Monday, November 5, 2018

Defining Success Across the States

Mammoth, CA

When I was married, I chose to be a “domestic engineer” – smoothly running the household, supporting my husband and raising my boys.  I chose stay-at-home mom, scratch that, “Career Mom” over traditional career.  And now I’m in my 50s hanging out with all sorts of interesting retired people who have time and money to do what they like – travel, play pickleball, take art classes, exercise, golf, ski, work part time, etc.  And while I truly appreciate this time in my life, I often wonder if I missed out on something by not ever having a traditional career.

I ask myself questions like: Can I be retired if I’ve never had a traditional career?  Does it matter?  Am I making enough of a contribution to society?  Am I doing enough meaningful stuff?  Am I successful?  What is success anyway?

So much of our culture is wrapped up in defining success in terms of one’s career.  Because I was a “career mom” and did not have a traditional career, I wanted to explore this idea more.  So, I set out on a two-month journey visiting friends and family across the USA and had informal conversations with them about personal ideas of success and careers, hoping I’d get some clarification of my own feelings on this topic.

I interviewed friends and family asking for their first name, age, occupation, place(s) they call home.  I asked them to define success both now and when they were younger.  I asked them to describe success in any way they wanted.  I also read some books and listened to podcasts on the topic and include some of those quotes here as well.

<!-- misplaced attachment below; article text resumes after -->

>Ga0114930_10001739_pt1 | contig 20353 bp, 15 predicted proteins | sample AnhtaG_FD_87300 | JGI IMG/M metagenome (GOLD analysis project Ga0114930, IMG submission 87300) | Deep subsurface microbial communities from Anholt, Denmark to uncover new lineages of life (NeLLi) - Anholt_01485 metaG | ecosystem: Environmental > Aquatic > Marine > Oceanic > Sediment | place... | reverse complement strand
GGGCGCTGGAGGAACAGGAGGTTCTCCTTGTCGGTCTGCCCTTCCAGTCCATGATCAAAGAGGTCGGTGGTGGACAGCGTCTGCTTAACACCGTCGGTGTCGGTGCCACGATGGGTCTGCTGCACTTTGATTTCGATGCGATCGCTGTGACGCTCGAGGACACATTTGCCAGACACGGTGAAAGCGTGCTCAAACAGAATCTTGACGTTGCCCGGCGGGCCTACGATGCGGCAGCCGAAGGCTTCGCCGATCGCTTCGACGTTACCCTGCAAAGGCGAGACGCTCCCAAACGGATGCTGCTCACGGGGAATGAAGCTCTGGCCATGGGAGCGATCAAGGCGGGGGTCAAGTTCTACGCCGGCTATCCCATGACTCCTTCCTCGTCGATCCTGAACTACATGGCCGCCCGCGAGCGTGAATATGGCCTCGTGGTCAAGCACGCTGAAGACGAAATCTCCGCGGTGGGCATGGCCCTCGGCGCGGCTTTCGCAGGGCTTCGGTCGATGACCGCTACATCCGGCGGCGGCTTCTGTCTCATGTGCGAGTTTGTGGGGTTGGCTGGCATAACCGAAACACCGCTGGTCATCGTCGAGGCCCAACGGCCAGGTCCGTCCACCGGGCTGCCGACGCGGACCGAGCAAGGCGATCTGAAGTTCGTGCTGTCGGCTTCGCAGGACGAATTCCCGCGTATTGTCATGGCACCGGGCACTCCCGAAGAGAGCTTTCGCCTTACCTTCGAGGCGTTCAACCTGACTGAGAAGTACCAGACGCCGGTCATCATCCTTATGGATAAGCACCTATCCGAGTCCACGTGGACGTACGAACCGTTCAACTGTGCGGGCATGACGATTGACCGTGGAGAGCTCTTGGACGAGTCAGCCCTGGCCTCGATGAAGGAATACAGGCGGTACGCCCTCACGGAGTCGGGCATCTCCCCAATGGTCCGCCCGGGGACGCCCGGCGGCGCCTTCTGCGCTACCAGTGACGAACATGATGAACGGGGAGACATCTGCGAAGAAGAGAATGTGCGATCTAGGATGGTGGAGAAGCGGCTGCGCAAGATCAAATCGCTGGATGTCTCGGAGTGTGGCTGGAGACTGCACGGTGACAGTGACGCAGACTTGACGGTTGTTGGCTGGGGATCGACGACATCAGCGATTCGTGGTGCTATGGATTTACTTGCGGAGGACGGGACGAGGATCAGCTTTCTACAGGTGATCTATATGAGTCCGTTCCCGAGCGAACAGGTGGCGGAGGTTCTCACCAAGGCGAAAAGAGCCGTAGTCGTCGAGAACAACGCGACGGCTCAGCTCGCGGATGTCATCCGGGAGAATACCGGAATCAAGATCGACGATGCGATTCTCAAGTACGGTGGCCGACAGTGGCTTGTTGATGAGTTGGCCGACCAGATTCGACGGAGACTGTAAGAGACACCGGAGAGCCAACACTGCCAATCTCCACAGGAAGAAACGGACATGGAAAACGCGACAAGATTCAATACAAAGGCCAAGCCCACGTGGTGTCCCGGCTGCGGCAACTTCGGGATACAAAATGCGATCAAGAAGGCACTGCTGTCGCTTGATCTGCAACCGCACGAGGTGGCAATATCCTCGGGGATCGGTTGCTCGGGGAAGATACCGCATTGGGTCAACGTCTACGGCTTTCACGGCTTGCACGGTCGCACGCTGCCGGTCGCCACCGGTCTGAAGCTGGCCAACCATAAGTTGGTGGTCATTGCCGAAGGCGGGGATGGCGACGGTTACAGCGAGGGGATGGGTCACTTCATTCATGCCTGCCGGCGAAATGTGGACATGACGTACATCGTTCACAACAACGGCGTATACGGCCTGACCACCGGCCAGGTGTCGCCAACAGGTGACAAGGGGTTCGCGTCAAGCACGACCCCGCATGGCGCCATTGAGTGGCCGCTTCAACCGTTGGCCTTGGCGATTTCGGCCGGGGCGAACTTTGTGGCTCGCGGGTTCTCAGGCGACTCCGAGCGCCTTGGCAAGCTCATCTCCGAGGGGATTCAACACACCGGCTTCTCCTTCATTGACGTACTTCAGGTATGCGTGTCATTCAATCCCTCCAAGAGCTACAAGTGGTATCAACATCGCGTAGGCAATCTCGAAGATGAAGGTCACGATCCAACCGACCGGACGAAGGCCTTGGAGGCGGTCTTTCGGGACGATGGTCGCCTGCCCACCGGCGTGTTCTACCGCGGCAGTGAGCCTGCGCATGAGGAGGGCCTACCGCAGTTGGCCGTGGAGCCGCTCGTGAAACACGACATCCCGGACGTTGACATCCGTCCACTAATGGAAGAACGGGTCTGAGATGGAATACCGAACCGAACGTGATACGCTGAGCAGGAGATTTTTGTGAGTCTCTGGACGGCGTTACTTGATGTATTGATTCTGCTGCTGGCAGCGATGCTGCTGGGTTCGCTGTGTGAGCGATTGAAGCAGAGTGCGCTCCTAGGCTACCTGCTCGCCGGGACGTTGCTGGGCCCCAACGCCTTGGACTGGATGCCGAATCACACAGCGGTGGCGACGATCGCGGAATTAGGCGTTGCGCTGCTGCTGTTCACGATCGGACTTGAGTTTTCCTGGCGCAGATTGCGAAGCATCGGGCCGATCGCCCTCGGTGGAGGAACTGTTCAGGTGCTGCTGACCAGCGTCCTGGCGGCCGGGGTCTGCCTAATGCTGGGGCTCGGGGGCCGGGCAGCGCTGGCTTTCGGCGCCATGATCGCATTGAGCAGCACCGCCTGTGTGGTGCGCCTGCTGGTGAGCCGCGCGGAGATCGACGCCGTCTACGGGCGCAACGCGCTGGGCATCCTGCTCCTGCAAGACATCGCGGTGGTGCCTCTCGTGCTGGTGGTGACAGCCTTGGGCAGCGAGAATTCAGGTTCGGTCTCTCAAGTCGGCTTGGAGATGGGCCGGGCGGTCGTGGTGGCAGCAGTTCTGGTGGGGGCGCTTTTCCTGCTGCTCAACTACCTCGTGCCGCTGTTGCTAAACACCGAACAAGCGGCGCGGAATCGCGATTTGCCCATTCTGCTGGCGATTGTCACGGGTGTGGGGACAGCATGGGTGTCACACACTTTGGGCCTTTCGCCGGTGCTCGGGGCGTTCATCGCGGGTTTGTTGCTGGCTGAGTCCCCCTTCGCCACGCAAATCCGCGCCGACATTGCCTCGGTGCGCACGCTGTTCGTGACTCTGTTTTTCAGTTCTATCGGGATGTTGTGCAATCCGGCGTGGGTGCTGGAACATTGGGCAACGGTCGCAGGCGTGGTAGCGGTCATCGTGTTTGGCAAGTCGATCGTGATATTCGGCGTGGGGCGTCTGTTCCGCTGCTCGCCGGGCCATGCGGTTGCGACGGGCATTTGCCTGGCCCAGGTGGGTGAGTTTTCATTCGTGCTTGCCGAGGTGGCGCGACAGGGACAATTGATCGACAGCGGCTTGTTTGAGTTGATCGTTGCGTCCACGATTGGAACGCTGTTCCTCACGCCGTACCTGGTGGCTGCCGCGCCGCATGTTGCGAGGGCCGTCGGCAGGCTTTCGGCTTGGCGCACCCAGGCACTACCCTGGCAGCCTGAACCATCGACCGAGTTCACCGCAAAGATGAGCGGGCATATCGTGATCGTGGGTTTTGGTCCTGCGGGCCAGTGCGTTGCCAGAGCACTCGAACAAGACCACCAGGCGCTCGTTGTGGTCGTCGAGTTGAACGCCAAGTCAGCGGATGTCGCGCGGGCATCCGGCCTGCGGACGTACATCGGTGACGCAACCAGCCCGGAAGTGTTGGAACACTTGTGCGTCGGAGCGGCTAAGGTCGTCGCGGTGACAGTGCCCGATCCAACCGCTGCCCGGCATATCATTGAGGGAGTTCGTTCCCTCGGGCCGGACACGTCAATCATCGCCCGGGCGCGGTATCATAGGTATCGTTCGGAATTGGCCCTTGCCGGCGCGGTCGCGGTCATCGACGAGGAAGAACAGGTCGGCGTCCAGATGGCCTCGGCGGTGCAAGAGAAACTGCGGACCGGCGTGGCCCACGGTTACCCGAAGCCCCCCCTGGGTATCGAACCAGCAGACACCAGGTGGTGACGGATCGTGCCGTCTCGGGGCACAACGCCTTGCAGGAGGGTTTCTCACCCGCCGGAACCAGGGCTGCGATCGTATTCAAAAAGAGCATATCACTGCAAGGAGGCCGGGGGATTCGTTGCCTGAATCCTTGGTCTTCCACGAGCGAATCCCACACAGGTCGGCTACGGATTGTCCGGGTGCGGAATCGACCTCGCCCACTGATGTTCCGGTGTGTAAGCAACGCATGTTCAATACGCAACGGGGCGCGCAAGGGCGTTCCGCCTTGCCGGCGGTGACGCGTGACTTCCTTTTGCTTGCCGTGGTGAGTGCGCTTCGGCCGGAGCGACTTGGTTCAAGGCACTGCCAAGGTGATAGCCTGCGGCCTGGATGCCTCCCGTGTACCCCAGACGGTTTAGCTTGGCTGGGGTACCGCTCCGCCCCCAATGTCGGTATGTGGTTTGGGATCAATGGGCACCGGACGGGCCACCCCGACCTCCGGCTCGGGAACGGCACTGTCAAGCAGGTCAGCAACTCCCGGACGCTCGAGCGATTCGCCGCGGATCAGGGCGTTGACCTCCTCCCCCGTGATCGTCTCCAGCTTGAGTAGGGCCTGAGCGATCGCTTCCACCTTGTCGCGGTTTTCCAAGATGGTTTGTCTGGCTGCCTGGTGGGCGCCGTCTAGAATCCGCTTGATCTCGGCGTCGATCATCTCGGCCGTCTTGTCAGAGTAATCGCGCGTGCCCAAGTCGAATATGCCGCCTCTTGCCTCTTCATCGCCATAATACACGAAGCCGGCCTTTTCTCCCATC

Ron, 60s, Retired, Reno, Nevada
Q: What is your definition of success?
A: Being able to do what you want to do.   Having the time and money to do what you want to do.
Q: As a younger man what was your definition of success?
A: Then it was about accumulating (money, possessions).

Mindy, 50s. Commercial Airline Pilot, Incline Village, Nevada
Q: What does success mean to you?
A: My kids’ happiness. Period.

Erik. 50s. Hair Stylist/Salon Owner, Reno, Nevada
Success is seeing my kids be alright and go off into the world happily.
As a younger man success was about my ability to help people through their stuff, health issues, divorce, job changes and life challenges.

Q: What is success?
A: Having the ability to make choices.

Sylvia. 60s. Retired Office Manager, Reno, Nevada
Q: What is your definition of success?
A: It’s personal. Finding inner peace and acceptance.
And, earlier in my life success was about keeping the office running smoothly.

Dr. Jeff Bogaczyk, From the America Meditating radio show
You have to define success for yourself and not let others define it for you. It’s a trap to let others define it for you.

Jennifer Jo. 52. Research & Development/Gallo Winery, Danville, California
Q: What is your definition of success?